I’ve never felt so old as did when I took my son to high school orientation. Time smacked me on both sides of the face that night.
There I was, sitting on the bleachers and asking myself the big questions. How did I get here? Where did the last 14 years go? It seemed like yesterday that I was pushing my baby in a stroller. Now we were analyzing a course catalog together and counting credits for graduation.
I was also counting the time I had left with him living at home. High school would be here in four months. College will soon loom. There were four more summers left to go camping. Four more opportunities to carve pumpkins on Halloween. Four more chances for the Easter Bunny to bring socks and floss picks, because the Easter Bunny’s evil that way.
I tried to pay attention to the presentation, but it was overwhelming. I thought instead about what I was like when I was 14. As a graduating eighth- grader, I knew everything, and would gladly tell you exactly how you could change your life for the better.
As the saying goes, karma is a you-know-what. Now I’m the mother on the receiving end of 14-year-old wisdom. That makes me — gulp — as old as my parents were when I was in high school. Wow, that’s old.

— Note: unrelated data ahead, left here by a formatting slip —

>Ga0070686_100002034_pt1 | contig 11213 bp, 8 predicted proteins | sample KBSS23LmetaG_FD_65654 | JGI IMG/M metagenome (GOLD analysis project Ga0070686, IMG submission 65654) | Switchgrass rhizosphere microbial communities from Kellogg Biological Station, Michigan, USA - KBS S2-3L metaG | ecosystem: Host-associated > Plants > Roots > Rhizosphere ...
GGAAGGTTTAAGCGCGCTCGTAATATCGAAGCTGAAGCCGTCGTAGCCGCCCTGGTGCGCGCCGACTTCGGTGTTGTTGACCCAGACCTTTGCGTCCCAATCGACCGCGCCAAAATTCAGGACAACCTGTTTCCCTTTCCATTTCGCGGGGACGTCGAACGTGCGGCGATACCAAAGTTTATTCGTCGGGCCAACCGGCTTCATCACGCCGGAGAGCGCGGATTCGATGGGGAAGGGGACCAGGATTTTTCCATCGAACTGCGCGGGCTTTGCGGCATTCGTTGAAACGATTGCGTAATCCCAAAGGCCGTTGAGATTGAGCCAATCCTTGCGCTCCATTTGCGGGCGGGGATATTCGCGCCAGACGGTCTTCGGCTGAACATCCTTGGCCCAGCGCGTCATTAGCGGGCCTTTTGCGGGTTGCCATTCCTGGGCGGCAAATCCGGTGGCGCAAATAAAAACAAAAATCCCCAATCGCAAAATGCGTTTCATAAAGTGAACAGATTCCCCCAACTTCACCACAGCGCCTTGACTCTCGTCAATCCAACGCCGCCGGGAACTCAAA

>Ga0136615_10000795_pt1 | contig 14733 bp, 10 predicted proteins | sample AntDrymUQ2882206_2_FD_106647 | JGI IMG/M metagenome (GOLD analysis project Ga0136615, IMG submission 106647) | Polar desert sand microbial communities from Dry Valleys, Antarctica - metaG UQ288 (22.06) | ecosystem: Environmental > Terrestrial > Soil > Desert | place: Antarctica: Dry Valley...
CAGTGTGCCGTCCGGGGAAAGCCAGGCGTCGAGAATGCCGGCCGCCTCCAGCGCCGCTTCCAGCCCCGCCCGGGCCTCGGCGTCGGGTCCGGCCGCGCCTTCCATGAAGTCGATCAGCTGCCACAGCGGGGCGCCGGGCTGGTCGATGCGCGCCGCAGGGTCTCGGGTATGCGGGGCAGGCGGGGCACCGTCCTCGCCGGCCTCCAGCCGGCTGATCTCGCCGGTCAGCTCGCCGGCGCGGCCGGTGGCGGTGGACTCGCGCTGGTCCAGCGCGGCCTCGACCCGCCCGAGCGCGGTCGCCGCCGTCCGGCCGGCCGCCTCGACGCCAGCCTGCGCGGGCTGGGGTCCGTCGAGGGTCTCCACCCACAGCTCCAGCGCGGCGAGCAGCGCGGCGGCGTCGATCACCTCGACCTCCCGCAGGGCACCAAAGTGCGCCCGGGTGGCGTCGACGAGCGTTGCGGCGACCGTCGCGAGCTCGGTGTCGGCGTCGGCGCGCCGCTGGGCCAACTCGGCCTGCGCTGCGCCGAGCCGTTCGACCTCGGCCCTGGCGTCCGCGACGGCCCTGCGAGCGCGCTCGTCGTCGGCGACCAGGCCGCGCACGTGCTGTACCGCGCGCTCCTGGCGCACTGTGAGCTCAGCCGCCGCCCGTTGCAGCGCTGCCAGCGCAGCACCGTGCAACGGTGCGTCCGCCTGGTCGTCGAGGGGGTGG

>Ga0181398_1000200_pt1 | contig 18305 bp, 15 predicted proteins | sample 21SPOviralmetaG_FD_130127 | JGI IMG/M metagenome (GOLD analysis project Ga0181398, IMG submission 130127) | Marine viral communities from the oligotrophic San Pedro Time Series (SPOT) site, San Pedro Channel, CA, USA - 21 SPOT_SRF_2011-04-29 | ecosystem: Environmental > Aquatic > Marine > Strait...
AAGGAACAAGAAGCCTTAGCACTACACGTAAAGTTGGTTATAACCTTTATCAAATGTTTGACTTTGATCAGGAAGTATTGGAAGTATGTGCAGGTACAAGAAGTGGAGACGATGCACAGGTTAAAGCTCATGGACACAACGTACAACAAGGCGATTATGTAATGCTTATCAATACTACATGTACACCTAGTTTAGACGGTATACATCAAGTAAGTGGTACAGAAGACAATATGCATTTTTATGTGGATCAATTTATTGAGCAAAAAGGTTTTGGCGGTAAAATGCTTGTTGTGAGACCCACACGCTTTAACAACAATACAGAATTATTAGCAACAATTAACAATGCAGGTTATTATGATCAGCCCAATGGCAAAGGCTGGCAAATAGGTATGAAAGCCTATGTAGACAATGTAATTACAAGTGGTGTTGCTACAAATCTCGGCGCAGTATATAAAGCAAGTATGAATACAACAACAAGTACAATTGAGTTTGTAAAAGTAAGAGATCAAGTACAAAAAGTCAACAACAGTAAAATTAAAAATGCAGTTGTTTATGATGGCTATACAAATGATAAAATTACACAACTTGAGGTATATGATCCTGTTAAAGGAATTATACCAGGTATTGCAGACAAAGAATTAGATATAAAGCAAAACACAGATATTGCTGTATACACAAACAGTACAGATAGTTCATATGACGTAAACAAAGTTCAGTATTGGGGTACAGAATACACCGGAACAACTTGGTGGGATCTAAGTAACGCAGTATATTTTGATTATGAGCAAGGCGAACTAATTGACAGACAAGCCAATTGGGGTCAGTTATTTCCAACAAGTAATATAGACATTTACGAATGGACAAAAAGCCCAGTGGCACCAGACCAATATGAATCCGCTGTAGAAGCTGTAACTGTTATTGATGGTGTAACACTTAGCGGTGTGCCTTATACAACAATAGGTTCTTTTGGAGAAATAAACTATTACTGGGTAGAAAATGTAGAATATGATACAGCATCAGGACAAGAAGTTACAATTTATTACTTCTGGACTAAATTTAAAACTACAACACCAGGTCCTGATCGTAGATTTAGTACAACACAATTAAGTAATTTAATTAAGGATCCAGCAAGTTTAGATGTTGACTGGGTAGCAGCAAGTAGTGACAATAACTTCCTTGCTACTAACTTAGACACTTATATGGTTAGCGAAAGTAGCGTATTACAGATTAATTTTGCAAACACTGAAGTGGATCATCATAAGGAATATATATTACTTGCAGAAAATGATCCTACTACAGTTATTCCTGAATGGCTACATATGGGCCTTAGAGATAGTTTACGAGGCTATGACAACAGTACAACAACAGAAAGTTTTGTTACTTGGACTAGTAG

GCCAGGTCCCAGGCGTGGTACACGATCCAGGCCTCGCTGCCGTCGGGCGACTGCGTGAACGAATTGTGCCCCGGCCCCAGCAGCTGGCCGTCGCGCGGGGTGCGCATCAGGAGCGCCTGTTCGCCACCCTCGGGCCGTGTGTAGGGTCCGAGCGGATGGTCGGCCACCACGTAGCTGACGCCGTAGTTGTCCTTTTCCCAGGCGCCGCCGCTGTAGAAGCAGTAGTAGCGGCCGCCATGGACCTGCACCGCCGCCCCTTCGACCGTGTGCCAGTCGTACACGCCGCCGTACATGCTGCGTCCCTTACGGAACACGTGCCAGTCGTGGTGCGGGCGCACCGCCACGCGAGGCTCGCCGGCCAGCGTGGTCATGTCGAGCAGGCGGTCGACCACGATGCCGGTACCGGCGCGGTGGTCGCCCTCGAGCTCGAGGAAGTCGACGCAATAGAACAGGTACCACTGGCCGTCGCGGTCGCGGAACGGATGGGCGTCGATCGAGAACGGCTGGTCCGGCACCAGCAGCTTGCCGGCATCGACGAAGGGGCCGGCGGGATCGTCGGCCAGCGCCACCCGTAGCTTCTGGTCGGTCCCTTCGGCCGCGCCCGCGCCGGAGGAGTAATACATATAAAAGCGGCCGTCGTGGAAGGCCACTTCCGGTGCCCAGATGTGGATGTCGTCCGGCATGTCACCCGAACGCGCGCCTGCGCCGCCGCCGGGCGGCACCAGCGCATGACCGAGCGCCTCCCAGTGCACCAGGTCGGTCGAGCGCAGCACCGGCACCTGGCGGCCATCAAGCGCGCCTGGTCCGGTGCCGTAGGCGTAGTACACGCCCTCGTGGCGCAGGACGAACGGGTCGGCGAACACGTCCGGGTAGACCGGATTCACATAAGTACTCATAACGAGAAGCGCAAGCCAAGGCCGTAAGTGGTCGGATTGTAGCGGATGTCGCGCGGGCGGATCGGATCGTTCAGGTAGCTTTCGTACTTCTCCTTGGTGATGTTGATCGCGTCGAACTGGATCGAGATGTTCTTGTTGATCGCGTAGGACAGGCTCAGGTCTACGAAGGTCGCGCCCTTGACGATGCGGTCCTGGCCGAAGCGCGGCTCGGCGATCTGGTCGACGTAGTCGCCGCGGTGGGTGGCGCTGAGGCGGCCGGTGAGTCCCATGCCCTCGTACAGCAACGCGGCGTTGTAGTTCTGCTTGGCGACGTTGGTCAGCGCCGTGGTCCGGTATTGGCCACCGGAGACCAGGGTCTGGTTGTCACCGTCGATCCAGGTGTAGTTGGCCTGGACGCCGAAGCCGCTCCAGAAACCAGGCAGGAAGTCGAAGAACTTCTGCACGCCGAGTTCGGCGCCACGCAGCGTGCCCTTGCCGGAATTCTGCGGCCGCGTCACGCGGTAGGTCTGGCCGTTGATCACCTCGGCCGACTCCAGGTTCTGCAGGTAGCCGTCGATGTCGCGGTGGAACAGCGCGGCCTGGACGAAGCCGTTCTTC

I’m so old that the car I’m driving right now will be the vehicle my son takes out on the road for the first time.
I’m so old that I’ve already written the last check for his braces.
I’m so old that I rely on him for tech support with the Wi-Fi.
I’m so old that I don’t know about new baby inventions like DockaTots or SNOO Smart Sleepers.
But maybe I should rephrase all of this, because as I said before, time has slapped me on both sides of the face. High school orientation night was like staring into a mirror and noticing that my cheeks were inflamed.
My son’s so old that I haven’t been able to help with his math homework for years.
My son’s so old that he opens jars of spaghetti sauce for me.
My son’s so old that he fires up the lawn mower without being asked, because he wants to earn money.
My son’s so old that he asks probing questions about the Mueller Report.
One of the great joys of being a parent is being present as your child experiences big moments. The first day of preschool, kindergarten and middle school have hallowed places in our memory banks. But high school feels different.
For me, high school orientation night felt like the beginning of an end. It was a fresh reminder that every day we have with our children is precious. The days are long but the years are short. Our kids aren’t the only ones growing up.
Jennifer Bardsley publishes books under her own name and the pseudonym Louise Cypress. Find her online on Instagram @the_ya_gal, on Twitter @jennbardsley or on Facebook as The YA Gal. Email her at firstname.lastname@example.org.
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